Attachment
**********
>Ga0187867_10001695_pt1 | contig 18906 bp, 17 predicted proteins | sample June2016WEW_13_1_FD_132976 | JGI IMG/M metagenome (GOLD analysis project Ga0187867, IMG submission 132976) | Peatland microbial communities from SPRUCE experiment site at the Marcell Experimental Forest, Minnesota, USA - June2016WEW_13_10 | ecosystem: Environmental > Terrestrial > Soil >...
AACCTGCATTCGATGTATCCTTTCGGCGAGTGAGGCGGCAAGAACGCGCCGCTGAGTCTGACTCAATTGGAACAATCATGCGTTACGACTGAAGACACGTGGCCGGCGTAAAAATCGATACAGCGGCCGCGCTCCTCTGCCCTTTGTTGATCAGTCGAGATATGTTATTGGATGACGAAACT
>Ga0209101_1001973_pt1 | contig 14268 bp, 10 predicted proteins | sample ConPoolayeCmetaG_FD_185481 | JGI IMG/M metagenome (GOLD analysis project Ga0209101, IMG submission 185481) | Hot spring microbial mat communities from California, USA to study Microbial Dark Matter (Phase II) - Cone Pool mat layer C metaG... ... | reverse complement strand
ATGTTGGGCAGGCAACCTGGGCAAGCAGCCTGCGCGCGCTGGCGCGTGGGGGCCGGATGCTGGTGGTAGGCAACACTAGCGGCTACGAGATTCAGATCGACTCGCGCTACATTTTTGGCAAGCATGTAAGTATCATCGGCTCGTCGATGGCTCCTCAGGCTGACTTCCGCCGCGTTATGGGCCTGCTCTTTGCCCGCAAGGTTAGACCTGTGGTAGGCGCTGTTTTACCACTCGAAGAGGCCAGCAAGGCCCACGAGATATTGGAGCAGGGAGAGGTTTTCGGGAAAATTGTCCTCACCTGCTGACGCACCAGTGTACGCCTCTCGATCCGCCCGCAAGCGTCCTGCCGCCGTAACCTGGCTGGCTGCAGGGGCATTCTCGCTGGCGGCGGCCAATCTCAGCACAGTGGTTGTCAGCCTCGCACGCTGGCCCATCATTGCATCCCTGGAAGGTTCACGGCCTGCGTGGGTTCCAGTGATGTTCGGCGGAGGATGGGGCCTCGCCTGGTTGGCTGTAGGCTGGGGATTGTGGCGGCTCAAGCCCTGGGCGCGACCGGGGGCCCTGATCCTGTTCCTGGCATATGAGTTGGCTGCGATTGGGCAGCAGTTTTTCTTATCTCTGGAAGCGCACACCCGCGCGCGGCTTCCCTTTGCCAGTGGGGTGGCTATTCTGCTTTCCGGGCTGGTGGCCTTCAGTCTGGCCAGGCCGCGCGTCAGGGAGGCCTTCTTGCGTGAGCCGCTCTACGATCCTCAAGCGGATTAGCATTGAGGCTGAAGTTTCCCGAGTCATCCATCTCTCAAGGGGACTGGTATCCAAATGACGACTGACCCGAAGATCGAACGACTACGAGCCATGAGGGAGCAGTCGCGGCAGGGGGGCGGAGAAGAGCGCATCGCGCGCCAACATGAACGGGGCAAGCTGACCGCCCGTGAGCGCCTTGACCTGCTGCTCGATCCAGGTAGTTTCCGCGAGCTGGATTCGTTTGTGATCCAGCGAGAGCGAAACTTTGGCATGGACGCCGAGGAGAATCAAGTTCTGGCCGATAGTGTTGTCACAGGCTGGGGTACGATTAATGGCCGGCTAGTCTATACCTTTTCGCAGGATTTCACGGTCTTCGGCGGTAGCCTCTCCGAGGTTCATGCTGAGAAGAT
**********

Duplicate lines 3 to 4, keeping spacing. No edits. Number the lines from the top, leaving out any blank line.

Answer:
>Ga0209101_1001973_pt1 | contig 14268 bp, 10 predicted proteins | sample ConPoolayeCmetaG_FD_185481 | JGI IMG/M metagenome (GOLD analysis project Ga0209101, IMG submission 185481) | Hot spring microbial mat communities from California, USA to study Microbial Dark Matter (Phase II) - Cone Pool mat layer C metaG... ... | reverse complement strand
ATGTTGGGCAGGCAACCTGGGCAAGCAGCCTGCGCGCGCTGGCGCGTGGGGGCCGGATGCTGGTGGTAGGCAACACTAGCGGCTACGAGATTCAGATCGACTCGCGCTACATTTTTGGCAAGCATGTAAGTATCATCGGCTCGTCGATGGCTCCTCAGGCTGACTTCCGCCGCGTTATGGGCCTGCTCTTTGCCCGCAAGGTTAGACCTGTGGTAGGCGCTGTTTTACCACTCGAAGAGGCCAGCAAGGCCCACGAGATATTGGAGCAGGGAGAGGTTTTCGGGAAAATTGTCCTCACCTGCTGACGCACCAGTGTACGCCTCTCGATCCGCCCGCAAGCGTCCTGCCGCCGTAACCTGGCTGGCTGCAGGGGCATTCTCGCTGGCGGCGGCCAATCTCAGCACAGTGGTTGTCAGCCTCGCACGCTGGCCCATCATTGCATCCCTGGAAGGTTCACGGCCTGCGTGGGTTCCAGTGATGTTCGGCGGAGGATGGGGCCTCGCCTGGTTGGCTGTAGGCTGGGGATTGTGGCGGCTCAAGCCCTGGGCGCGACCGGGGGCCCTGATCCTGTTCCTGGCATATGAGTTGGCTGCGATTGGGCAGCAGTTTTTCTTATCTCTGGAAGCGCACACCCGCGCGCGGCTTCCCTTTGCCAGTGGGGTGGCTATTCTGCTTTCCGGGCTGGTGGCCTTCAGTCTGGCCAGGCCGCGCGTCAGGGAGGCCTTCTTGCGTGAGCCGCTCTACGATCCTCAAGCGGATTAGCATTGAGGCTGAAGTTTCCCGAGTCATCCATCTCTCAAGGGGACTGGTATCCAAATGACGACTGACCCGAAGATCGAACGACTACGAGCCATGAGGGAGCAGTCGCGGCAGGGGGGCGGAGAAGAGCGCATCGCGCGCCAACATGAACGGGGCAAGCTGACCGCCCGTGAGCGCCTTGACCTGCTGCTCGATCCAGGTAGTTTCCGCGAGCTGGATTCGTTTGTGATCCAGCGAGAGCGAAACTTTGGCATGGACGCCGAGGAGAATCAAGTTCTGGCCGATAGTGTTGTCACAGGCTGGGGTACGATTAATGGCCGGCTAGTCTATACCTTTTCGCAGGATTTCACGGTCTTCGGCGGTAGCCTCTCCGAGGTTCATGCTGAGAAGAT